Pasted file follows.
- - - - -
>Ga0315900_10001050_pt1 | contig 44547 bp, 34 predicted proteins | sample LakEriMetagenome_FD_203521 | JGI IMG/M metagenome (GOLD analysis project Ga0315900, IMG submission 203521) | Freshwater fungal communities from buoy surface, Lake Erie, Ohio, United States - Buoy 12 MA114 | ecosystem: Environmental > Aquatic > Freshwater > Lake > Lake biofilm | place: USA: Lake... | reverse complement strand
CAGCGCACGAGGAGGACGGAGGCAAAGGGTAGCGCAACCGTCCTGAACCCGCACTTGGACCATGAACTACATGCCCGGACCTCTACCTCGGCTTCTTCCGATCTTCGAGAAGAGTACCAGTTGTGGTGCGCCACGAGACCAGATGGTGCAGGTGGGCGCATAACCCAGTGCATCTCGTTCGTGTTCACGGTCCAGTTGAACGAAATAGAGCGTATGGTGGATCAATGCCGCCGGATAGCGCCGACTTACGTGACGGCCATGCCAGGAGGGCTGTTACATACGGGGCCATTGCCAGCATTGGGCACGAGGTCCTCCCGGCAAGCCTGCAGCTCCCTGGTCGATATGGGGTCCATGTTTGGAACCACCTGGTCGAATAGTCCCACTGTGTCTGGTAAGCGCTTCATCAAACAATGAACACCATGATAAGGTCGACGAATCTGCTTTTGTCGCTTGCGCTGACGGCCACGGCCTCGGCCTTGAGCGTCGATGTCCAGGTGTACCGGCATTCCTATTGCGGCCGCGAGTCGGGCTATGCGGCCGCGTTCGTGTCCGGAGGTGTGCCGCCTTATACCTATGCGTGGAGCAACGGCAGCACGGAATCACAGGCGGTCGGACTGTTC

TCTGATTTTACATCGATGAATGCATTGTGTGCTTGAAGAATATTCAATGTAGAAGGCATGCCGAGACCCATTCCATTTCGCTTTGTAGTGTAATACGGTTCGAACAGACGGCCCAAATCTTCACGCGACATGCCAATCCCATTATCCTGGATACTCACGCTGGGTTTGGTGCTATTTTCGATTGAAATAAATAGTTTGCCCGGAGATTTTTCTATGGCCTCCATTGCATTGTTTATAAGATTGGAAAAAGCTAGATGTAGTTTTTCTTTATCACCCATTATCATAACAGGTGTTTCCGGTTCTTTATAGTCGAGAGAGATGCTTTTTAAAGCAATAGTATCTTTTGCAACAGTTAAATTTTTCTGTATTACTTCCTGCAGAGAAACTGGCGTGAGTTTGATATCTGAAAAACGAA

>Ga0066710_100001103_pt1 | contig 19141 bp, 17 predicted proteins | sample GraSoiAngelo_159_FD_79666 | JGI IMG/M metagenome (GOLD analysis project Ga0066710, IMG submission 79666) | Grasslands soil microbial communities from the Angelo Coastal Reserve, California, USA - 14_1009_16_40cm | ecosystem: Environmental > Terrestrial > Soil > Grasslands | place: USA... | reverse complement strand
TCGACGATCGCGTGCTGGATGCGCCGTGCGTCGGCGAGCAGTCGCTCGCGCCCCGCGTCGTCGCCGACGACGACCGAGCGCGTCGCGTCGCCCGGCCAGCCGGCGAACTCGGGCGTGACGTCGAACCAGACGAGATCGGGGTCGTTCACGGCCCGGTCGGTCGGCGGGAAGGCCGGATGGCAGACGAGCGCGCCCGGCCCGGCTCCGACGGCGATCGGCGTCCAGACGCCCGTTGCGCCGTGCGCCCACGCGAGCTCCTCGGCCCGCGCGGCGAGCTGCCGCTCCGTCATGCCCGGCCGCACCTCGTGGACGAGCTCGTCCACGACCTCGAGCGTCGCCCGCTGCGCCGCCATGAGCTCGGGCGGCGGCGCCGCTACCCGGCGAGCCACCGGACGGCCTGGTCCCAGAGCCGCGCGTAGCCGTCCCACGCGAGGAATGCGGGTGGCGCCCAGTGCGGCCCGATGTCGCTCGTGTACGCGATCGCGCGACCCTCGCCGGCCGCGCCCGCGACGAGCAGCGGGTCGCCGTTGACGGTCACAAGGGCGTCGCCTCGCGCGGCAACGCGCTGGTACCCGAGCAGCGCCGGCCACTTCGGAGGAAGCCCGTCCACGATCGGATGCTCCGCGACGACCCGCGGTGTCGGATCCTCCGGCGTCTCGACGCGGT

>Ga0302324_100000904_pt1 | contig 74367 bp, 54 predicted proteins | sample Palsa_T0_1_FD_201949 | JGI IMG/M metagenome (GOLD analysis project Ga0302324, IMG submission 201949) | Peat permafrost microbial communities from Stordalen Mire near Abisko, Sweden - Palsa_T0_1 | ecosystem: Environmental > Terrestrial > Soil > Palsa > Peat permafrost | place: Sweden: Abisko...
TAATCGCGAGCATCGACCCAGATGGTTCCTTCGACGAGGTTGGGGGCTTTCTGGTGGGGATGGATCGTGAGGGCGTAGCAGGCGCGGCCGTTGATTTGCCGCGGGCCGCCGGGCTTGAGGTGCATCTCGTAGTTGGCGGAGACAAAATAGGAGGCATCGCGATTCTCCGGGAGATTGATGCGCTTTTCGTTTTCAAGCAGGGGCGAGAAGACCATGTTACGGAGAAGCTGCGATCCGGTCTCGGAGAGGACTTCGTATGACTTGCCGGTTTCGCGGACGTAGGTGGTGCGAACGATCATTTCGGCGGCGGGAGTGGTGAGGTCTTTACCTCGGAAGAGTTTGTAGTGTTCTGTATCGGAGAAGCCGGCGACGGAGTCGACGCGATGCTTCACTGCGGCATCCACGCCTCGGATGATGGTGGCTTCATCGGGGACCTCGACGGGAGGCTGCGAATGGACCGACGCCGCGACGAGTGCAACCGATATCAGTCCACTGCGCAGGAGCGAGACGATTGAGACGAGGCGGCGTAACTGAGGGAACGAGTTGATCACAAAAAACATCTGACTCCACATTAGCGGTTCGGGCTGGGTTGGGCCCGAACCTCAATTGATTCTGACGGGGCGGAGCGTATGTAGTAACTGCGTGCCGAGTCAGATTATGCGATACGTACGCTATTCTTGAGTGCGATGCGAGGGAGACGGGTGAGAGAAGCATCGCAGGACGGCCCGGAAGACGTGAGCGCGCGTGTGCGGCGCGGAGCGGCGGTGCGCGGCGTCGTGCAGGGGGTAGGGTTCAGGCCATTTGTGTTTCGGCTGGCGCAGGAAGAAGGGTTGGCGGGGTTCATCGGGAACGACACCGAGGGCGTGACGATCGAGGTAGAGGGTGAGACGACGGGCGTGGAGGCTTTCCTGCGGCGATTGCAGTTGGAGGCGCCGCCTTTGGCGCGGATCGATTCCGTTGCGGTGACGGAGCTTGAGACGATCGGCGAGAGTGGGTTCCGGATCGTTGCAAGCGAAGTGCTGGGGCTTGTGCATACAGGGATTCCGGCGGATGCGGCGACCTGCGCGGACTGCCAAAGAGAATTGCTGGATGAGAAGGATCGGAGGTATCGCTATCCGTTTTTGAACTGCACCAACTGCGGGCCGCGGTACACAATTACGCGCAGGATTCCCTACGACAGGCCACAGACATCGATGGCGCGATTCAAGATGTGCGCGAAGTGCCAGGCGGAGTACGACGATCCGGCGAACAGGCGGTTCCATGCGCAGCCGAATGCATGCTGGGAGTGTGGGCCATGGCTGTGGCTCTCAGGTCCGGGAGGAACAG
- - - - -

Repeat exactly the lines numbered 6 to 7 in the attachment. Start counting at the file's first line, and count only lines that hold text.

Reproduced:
>Ga0302324_100000904_pt1 | contig 74367 bp, 54 predicted proteins | sample Palsa_T0_1_FD_201949 | JGI IMG/M metagenome (GOLD analysis project Ga0302324, IMG submission 201949) | Peat permafrost microbial communities from Stordalen Mire near Abisko, Sweden - Palsa_T0_1 | ecosystem: Environmental > Terrestrial > Soil > Palsa > Peat permafrost | place: Sweden: Abisko...
TAATCGCGAGCATCGACCCAGATGGTTCCTTCGACGAGGTTGGGGGCTTTCTGGTGGGGATGGATCGTGAGGGCGTAGCAGGCGCGGCCGTTGATTTGCCGCGGGCCGCCGGGCTTGAGGTGCATCTCGTAGTTGGCGGAGACAAAATAGGAGGCATCGCGATTCTCCGGGAGATTGATGCGCTTTTCGTTTTCAAGCAGGGGCGAGAAGACCATGTTACGGAGAAGCTGCGATCCGGTCTCGGAGAGGACTTCGTATGACTTGCCGGTTTCGCGGACGTAGGTGGTGCGAACGATCATTTCGGCGGCGGGAGTGGTGAGGTCTTTACCTCGGAAGAGTTTGTAGTGTTCTGTATCGGAGAAGCCGGCGACGGAGTCGACGCGATGCTTCACTGCGGCATCCACGCCTCGGATGATGGTGGCTTCATCGGGGACCTCGACGGGAGGCTGCGAATGGACCGACGCCGCGACGAGTGCAACCGATATCAGTCCACTGCGCAGGAGCGAGACGATTGAGACGAGGCGGCGTAACTGAGGGAACGAGTTGATCACAAAAAACATCTGACTCCACATTAGCGGTTCGGGCTGGGTTGGGCCCGAACCTCAATTGATTCTGACGGGGCGGAGCGTATGTAGTAACTGCGTGCCGAGTCAGATTATGCGATACGTACGCTATTCTTGAGTGCGATGCGAGGGAGACGGGTGAGAGAAGCATCGCAGGACGGCCCGGAAGACGTGAGCGCGCGTGTGCGGCGCGGAGCGGCGGTGCGCGGCGTCGTGCAGGGGGTAGGGTTCAGGCCATTTGTGTTTCGGCTGGCGCAGGAAGAAGGGTTGGCGGGGTTCATCGGGAACGACACCGAGGGCGTGACGATCGAGGTAGAGGGTGAGACGACGGGCGTGGAGGCTTTCCTGCGGCGATTGCAGTTGGAGGCGCCGCCTTTGGCGCGGATCGATTCCGTTGCGGTGACGGAGCTTGAGACGATCGGCGAGAGTGGGTTCCGGATCGTTGCAAGCGAAGTGCTGGGGCTTGTGCATACAGGGATTCCGGCGGATGCGGCGACCTGCGCGGACTGCCAAAGAGAATTGCTGGATGAGAAGGATCGGAGGTATCGCTATCCGTTTTTGAACTGCACCAACTGCGGGCCGCGGTACACAATTACGCGCAGGATTCCCTACGACAGGCCACAGACATCGATGGCGCGATTCAAGATGTGCGCGAAGTGCCAGGCGGAGTACGACGATCCGGCGAACAGGCGGTTCCATGCGCAGCCGAATGCATGCTGGGAGTGTGGGCCATGGCTGTGGCTCTCAGGTCCGGGAGGAACAG